As the use of telehealth and mobile devices in healthcare continues to expand, the number of medical virtualists — clinicians who use technology and the data from those tools to interact with and care for patients — proliferates as well.
Still, standardized training is sorely lacking for the industry, say Dr. Dana Schinasi, medical director for telehealth programs at the Ann & Robert H. Lurie Children’s Hospital of Chicago, and Dr. Mark Lo, telehealth and digital health director at Seattle Children’s Hospital. Speaking Monday at the American Telemedicine Association’s 2019 conference in New Orleans, Schinasi and Lo focused on the challenges still looming when it comes to virtual care and why training and education of clinicians cannot be ignored.
“At the end of the day, Mark and I will both tell you: Training is a nuisance, but we really firmly believe it is a necessity,” Schinasi said.
Experienced Clinicians Need to Buy In to Telehealth
For starters, Schinasi said, clinicians have not all bought in, particularly more seasoned doctors who are better equipped from a care experience perspective to help patients virtually.
“The ones who are close to retirement, who have been doing this the longest, those are the ones I wanted in front of a screen. The ones who could look across a room and say, ‘That child is sick. That child is not sick. This is what they need,’” she said. “But they’re the ones who turn and walk the other direction when they hear anything related to technology, saying, ‘I don’t even have a smartphone — I have a flip phone.”
On the flip side, Schinasi said, pediatric clinicians in their first year out of medical school are generally not ready to practice telemedicine because of the skill required.
“It has nothing to do with the fact that you’re extremely fast at using technology or you’re in that generation where technology doesn’t scare you,” she said. “Through training, you get to really hear what makes people tick, what makes them afraid, what makes them ready to come to the table.”
Providers Must Understand the Nuances of Remote Care
What’s more, Lo said, physicians must understand the nuances of caring for patients virtually versus in person. Recent incidents in which patients deemed the use of telehealth technology inappropriate for their circumstances have put a spotlight on the importance of training doctors about how and when such tools should be leveraged.
“We are not taught in medical school how to be in front of the camera,” Lo said. “In medical school, they teach you how to have bedside manner, how to look patients in the eye, how to convey empathy and show them that you’re listening to them. But all of those skills don’t automatically translate into the virtual space.”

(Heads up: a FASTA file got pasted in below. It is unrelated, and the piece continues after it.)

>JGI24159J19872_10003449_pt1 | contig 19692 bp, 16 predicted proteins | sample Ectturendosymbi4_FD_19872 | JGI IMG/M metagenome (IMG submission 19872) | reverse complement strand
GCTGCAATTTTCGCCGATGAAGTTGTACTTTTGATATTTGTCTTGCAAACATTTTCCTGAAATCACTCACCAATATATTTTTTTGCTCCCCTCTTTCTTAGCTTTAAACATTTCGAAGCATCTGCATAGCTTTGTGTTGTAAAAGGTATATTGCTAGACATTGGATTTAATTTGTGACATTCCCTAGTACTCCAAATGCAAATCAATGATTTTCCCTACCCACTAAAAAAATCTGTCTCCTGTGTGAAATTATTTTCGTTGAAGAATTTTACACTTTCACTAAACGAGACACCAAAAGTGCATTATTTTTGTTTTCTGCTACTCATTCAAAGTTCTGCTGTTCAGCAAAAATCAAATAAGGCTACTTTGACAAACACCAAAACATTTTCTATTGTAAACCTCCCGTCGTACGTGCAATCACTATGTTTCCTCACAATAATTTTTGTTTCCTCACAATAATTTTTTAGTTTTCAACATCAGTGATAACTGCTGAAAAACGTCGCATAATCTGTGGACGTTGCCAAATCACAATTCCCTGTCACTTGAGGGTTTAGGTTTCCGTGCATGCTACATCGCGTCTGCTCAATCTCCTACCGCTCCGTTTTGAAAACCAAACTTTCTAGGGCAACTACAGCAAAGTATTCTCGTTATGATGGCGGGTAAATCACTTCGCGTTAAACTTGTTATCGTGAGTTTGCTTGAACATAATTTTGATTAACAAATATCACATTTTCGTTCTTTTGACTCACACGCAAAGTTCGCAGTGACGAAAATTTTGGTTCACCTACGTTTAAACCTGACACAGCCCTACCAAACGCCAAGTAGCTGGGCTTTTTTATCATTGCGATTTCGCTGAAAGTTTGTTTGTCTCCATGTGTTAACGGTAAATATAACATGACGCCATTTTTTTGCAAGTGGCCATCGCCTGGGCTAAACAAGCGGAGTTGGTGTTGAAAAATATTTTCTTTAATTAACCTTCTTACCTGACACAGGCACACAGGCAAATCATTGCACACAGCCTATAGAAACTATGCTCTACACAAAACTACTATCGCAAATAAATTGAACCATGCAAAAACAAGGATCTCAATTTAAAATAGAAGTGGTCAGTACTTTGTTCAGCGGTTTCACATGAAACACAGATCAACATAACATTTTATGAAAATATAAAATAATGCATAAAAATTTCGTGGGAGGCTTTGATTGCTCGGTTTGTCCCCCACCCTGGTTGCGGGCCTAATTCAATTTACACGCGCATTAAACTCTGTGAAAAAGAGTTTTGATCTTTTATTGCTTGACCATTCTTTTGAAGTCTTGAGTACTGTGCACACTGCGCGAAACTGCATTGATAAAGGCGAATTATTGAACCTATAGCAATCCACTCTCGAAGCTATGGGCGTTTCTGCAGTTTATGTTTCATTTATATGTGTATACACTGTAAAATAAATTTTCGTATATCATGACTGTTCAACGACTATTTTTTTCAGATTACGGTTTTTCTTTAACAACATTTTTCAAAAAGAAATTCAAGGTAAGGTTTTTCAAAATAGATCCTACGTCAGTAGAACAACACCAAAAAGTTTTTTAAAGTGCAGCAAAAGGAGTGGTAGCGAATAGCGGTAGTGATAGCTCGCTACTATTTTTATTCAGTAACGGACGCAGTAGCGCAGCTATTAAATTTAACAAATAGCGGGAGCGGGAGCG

Schinasi said that it’s often the little things that matter in training, such as considering the optics of taking notes on camera instead of looking into the camera, or of checking a smartphone for updates on a patient’s case during a visit.
“In this day and age, where everyone’s on the phone all the time, patients might think I’m disengaged,” she said. “Doctors need to know these things for situational awareness.”
Figure Out What Virtual Care Training Works
To that end, Lo said, it’s critical to figure out ways to make training less of a headache. Currently, no federal or state mandate exists for virtual training, and every organization approaches the task differently.
Lo and Schinasi said they often exchange feedback with each other about their approaches to training to determine what works and what doesn’t. Schinasi, for instance, said her organization — where practicing telemedicine requires privileges similar to those required of a clinician to go into surgery — mixes in roundtable sessions with one-on-one training. The first approach sometimes ends up serving as a focus group of sorts, inevitably leading to operations changes that might not have been discovered with only individual training.
“To get a telemedicine program off the ground takes time,” she said.
Added Lo, whose telemedicine program also requires privileges to practice, “We’re trying to coalesce something that we don’t have precedent for.”
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